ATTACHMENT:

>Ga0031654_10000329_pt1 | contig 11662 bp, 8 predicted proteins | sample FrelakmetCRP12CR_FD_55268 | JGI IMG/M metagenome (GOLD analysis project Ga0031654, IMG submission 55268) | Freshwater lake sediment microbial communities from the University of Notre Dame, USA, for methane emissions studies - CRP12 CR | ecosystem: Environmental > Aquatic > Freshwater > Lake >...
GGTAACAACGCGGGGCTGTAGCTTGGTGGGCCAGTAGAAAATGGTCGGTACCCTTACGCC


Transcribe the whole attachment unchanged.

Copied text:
>Ga0031654_10000329_pt1 | contig 11662 bp, 8 predicted proteins | sample FrelakmetCRP12CR_FD_55268 | JGI IMG/M metagenome (GOLD analysis project Ga0031654, IMG submission 55268) | Freshwater lake sediment microbial communities from the University of Notre Dame, USA, for methane emissions studies - CRP12 CR | ecosystem: Environmental > Aquatic > Freshwater > Lake >...
GGTAACAACGCGGGGCTGTAGCTTGGTGGGCCAGTAGAAAATGGTCGGTACCCTTACGCC